10 Best Houseplants For Your Apartment

Plus tips on how to keep them alive

Unsurprisingly, one of the reasons millennials are suddenly so obsessed with houseplants is because they make for good #Content. “[Customers] come in with their camera and phone and show me pictures of their whole entire place, wanting to make sure that it is the perfect accent to what they’re doing with their furniture,” Tara Hebel, founder of Sprout Home, told us back in March. “They consider it a part of the architecture of the space. So it is a priority to them, it’s not just like getting a little plant to put on their table. They are making room in their design agenda to make sure that plants are included, and considering that part of the whole aesthetic package.”

We’re vain, we know it, and we’re here to help you own it like we did. Ahead, we gathered what we think are the most Instagram-friendly houseplants on the market. You won’t find your typical succulents on the list because we need you to be confident in your care and influencing abilities. You’re better than a cactus placed alongside an issue of Zadie Smith’s Swing Time. Trade it in for a bespeckled Fittonia or a brightly colored pot overflowing with a String of Pearl. You can do this.

After scrolling through our picks, make sure to also watch the above video with Robyn Moore, director of client services and commercial design for The Sill, in which she reveals which plants work for small, large, sunny, and dark or low-light rooms. Plants for all, y’all.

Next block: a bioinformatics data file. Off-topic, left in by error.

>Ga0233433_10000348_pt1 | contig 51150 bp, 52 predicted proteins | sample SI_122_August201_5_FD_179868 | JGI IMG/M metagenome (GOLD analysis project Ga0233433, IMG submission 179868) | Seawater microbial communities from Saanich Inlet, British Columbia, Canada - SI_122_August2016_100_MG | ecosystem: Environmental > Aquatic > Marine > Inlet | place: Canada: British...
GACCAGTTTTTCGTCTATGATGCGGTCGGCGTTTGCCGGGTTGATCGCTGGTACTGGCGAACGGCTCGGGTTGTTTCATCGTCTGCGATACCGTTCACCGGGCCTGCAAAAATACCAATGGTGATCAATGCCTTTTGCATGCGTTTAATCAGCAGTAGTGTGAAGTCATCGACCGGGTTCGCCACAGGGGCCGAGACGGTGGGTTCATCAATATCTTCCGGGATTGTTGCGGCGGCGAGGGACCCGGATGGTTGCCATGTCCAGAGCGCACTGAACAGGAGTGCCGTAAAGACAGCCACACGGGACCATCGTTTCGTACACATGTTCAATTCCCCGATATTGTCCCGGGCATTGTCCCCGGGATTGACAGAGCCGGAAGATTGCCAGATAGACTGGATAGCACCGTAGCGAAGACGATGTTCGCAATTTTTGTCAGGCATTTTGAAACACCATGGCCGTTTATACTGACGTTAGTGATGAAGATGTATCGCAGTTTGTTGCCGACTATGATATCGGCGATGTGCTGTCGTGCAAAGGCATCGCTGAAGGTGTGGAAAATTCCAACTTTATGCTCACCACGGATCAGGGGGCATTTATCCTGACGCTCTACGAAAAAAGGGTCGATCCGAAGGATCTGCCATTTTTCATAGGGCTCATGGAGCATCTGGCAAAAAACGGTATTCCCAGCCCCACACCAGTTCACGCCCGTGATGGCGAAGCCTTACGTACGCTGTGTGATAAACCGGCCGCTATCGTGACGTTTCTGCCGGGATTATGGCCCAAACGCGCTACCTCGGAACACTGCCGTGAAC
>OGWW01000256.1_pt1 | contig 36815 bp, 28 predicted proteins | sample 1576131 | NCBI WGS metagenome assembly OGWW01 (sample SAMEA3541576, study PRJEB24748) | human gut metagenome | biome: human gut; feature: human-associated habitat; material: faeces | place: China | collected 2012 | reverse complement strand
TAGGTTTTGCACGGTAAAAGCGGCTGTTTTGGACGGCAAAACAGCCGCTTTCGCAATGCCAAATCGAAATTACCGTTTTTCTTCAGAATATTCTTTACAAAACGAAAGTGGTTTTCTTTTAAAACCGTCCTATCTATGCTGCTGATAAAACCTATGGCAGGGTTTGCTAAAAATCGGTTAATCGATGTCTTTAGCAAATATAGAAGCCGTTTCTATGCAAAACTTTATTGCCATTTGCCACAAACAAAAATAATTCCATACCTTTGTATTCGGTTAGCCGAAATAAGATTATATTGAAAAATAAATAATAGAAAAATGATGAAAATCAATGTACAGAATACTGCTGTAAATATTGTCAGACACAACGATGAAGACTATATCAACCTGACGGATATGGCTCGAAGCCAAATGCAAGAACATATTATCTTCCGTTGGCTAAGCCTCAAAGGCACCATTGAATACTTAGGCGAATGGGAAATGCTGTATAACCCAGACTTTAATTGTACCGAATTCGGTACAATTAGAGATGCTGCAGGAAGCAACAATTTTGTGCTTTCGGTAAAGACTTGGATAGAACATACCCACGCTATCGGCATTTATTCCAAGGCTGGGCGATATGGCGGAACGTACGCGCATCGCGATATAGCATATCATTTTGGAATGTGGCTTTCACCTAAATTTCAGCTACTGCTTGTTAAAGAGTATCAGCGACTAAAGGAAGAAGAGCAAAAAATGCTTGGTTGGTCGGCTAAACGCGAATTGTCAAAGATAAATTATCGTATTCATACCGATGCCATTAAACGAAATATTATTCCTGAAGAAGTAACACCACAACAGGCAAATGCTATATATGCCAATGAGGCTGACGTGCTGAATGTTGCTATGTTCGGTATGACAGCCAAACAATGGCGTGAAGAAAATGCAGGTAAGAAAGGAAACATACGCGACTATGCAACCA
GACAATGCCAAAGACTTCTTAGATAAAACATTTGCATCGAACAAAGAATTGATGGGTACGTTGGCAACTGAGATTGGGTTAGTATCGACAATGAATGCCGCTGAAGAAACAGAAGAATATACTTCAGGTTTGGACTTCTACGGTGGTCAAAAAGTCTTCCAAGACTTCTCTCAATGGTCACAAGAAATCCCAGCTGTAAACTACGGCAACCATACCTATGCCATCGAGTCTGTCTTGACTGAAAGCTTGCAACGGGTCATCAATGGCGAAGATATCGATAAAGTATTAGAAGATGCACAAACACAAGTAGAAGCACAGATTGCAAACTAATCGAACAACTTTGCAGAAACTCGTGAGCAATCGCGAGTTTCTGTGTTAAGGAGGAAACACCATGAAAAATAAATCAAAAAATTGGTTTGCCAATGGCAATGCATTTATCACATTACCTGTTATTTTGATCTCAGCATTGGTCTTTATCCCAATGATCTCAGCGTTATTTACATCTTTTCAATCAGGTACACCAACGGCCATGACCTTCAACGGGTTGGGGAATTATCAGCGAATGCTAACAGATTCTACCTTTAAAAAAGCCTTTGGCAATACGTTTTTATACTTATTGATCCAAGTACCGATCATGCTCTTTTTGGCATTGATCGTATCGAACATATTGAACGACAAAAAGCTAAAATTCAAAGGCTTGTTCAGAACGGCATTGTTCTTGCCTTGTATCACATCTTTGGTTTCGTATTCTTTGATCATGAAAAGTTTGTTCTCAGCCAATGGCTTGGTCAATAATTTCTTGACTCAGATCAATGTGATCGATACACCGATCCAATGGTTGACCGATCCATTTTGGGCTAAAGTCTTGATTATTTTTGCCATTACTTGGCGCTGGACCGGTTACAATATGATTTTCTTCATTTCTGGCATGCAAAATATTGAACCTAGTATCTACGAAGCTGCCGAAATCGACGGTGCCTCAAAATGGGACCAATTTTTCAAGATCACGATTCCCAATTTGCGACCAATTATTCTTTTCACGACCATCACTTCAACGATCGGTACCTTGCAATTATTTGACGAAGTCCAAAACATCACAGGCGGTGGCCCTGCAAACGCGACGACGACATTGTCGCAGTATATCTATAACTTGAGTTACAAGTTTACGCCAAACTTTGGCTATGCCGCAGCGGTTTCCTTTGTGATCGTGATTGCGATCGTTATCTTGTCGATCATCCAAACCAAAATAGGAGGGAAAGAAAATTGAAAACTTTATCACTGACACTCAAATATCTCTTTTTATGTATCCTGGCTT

Monstera
These quaint swiss cheese-leafed babies are present in many "outfit of the day" snaps (peeking out from the corner, usually) and in stills where one gigantic leaf is propped in a vase full of water. They’re multifunctional, and you can grow them either way. 

Keep in mind, if you choose the soil option, the Monstera can be a bit of a wild child. “Expect that it’ll kind of grow out, and you’ll want to accommodate it,” Moore tells us. So, if you occupy a smaller space, this might not be the plant for you. If you have some room, know that it requires medium to bright light (a good indication that it’s getting enough sun is the number of holes in the leaves. If yours doesn’t have many, it likely needs more light) and watering once a week. 

Plop a Monstera leaf into some water, though, and it’ll last up to a couple of weeks. The likes, though, are forever.